An Inside Look at the GDP Q3 Second Estimate
Note: The charts in this commentary have been updated to include the Q3 2021 Second Estimate.
The chart below is a way to visualize real GDP change since 2007 and uses a stacked column chart to segment the four major components of GDP with a dashed line overlay to show the sum of the four, which is real GDP itself. Here is the latest overview from the Bureau of Labor Statistics:
Real gross domestic product (GDP) increased at an annual rate of 2.1 percent in the third quarter of 2021 (table 1), according to the "second" estimate released by the Bureau of Economic Analysis. In the second quarter, real GDP increased 6.7 percent.
The GDP estimate released today is based on more complete source data than were available for the "advance" estimate issued last month. In the advance estimate, the increase in real GDP was 2.0 percent. The update primarily reflects upward revisions to personal consumption expenditures (PCE) and private inventory investment (refer to "Updates to GDP").
Let's take a closer look at the contributions of GDP of the four major subcomponents. The data source for this chart is the Excel file accompanying the BEA's latest GDP news release (see the links in the right column). Specifically, it uses Table 2: Contributions to Percent Change in Real Gross Domestic Product.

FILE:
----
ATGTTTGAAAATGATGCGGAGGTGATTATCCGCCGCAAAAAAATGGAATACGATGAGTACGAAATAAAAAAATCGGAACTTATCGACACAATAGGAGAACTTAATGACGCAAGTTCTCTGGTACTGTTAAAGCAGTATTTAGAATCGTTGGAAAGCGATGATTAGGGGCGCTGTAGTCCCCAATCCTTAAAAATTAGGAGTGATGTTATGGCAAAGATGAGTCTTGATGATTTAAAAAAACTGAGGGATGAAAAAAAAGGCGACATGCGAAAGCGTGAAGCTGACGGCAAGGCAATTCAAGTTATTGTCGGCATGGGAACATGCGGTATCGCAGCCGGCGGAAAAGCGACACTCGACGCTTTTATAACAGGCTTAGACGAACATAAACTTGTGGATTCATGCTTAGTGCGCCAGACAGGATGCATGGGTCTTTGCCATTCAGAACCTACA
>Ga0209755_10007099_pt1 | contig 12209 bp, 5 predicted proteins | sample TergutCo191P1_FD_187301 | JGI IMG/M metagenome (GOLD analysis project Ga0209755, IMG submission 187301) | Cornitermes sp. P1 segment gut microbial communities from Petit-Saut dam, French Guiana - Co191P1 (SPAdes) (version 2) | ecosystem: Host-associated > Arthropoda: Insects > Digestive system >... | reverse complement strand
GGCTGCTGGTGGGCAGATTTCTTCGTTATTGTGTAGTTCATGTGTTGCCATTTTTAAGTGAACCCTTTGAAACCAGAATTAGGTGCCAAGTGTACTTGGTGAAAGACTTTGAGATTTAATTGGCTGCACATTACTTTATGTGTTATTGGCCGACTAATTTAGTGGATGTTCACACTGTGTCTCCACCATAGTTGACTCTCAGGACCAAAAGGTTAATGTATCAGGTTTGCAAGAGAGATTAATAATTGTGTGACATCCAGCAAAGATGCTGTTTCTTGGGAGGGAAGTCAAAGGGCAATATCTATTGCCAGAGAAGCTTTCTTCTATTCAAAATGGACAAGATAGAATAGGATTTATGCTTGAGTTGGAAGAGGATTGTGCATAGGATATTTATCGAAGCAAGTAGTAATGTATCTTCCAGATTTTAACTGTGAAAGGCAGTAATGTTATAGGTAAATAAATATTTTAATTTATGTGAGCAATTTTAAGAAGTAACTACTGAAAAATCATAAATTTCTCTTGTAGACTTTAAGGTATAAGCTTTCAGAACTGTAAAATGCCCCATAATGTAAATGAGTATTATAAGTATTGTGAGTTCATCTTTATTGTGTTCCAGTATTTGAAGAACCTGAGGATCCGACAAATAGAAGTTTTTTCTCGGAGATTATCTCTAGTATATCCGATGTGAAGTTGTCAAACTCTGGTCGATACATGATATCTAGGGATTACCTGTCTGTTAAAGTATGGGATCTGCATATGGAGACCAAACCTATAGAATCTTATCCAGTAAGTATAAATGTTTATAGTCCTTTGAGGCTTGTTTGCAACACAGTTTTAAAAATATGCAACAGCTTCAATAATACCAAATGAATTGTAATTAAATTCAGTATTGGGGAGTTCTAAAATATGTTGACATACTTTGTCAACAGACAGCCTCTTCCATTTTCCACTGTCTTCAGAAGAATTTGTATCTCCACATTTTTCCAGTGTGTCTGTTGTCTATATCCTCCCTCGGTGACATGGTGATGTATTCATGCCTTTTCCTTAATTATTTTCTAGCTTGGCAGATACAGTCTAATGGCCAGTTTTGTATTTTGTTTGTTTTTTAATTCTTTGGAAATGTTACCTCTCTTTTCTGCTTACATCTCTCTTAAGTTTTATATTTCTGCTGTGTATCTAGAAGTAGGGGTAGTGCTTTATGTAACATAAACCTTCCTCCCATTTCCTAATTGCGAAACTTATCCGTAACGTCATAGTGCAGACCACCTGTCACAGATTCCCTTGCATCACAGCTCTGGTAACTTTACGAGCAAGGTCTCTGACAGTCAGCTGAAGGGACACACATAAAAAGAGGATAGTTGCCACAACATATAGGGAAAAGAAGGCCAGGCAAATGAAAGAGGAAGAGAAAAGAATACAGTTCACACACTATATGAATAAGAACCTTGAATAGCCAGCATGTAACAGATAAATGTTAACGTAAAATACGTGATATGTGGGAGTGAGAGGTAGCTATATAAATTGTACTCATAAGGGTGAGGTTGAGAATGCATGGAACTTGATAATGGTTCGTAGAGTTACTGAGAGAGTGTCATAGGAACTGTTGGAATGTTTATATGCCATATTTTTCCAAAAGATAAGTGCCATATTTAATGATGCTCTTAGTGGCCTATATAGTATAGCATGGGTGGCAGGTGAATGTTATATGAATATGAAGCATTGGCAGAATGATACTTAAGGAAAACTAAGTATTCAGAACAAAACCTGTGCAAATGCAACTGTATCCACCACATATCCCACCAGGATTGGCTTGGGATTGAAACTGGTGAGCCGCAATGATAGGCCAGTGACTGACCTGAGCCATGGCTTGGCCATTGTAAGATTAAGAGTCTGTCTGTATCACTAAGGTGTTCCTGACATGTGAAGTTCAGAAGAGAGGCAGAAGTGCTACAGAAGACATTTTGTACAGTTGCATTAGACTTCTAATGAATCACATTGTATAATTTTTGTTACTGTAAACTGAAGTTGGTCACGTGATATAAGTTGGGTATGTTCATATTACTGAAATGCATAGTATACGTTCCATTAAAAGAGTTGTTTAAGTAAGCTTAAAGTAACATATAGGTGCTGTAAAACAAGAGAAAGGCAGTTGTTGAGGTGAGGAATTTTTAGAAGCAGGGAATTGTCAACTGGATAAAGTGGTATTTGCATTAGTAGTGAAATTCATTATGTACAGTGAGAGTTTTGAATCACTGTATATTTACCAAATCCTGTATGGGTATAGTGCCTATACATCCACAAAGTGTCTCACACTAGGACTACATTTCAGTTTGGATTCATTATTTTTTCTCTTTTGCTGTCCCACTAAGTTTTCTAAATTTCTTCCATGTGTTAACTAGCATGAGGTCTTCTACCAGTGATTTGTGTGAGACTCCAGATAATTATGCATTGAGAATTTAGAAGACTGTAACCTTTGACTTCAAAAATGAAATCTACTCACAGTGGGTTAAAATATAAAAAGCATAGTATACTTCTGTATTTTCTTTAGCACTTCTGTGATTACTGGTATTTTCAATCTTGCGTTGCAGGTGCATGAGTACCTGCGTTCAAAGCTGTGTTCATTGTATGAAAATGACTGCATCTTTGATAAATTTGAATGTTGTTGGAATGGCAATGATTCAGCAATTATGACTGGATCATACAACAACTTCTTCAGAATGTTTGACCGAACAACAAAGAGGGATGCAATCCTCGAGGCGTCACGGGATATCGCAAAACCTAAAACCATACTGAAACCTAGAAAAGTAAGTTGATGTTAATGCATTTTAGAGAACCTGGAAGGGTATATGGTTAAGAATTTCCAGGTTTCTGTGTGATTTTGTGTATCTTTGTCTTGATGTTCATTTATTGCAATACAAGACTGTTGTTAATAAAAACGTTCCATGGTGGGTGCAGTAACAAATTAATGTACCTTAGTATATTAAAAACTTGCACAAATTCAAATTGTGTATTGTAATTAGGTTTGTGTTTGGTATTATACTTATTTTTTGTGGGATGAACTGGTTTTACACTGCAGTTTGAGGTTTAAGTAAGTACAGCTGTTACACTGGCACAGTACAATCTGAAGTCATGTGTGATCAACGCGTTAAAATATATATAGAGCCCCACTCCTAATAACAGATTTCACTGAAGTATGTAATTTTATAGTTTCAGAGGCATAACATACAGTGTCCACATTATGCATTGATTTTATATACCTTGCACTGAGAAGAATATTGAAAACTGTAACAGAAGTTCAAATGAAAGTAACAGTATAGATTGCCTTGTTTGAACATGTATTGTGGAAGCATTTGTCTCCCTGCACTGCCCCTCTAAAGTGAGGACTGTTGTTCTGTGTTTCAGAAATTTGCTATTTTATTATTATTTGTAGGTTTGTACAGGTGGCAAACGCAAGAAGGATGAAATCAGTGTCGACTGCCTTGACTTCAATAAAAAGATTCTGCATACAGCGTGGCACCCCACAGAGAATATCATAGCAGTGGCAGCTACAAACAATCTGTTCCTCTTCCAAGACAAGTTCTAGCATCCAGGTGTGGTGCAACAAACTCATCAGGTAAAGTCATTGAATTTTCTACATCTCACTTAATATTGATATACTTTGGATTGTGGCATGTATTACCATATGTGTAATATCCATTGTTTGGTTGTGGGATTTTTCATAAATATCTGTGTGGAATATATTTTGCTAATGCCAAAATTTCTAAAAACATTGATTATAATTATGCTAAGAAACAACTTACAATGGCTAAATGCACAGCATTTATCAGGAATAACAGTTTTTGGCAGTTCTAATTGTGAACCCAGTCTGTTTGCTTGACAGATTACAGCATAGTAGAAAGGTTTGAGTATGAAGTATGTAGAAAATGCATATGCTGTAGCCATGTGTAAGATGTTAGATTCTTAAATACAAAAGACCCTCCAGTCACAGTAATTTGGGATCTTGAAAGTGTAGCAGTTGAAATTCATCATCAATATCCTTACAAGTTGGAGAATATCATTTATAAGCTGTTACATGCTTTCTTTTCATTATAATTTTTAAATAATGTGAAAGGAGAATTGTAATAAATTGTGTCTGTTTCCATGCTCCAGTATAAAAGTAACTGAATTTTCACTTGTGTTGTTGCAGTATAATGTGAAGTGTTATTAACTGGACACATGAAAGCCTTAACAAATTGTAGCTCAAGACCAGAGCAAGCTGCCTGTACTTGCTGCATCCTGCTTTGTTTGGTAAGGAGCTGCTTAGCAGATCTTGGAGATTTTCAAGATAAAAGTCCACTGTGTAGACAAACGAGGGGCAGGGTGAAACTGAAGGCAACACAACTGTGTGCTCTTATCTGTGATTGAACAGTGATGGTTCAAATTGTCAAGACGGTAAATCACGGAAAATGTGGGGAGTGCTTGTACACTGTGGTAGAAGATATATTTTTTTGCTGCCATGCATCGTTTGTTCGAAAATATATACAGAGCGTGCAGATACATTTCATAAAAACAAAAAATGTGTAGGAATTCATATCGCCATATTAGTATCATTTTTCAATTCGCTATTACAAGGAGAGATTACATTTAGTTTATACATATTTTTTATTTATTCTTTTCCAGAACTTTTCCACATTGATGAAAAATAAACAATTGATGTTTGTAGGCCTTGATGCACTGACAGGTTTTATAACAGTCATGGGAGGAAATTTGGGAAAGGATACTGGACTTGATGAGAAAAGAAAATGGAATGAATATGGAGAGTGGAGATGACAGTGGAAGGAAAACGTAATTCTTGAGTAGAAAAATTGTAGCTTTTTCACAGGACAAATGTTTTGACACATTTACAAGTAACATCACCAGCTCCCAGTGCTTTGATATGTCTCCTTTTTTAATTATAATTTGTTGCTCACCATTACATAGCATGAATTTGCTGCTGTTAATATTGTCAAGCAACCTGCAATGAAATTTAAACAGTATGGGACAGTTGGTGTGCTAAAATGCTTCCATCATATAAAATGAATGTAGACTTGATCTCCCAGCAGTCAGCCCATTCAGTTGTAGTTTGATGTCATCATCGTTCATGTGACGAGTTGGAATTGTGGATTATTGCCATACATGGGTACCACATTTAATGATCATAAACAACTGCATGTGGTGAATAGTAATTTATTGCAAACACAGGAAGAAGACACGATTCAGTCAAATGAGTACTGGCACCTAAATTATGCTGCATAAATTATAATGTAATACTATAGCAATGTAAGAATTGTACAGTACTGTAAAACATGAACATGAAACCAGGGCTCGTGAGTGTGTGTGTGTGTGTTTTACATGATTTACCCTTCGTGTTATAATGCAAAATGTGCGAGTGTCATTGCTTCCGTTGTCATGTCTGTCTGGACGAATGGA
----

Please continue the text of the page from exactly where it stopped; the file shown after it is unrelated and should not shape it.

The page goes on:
Note: The conventional practice is to round GDP to one decimal place, the latest at 2.1%.
Here is a chart of the latest estimates.
Over the time frame of this chart, the Personal Consumption Expenditures (PCE) component has shown the most consistent correlation with real GDP itself. When PCE has been positive, GDP has usually been positive, and vice versa. In the latest GDP data, the contribution of PCE came at 1.18 of the 2.1 real GDP, a slight increase from the previous quarter.
Gross Private Domestic Investment was a positive contributor.
Net Exports were negative in Q1.
Government Consumption Expenditures came in as a positive contributor.
As for the role of Personal Consumption Expenditures (PCE) in GDP and how it has increased over time, here is a snapshot of the PCE-to-GDP ratio since the inception of quarterly GDP in 1947. To one decimal place, the latest ratio of 70.5% is barely below its record high and above the levels seen during the last recession.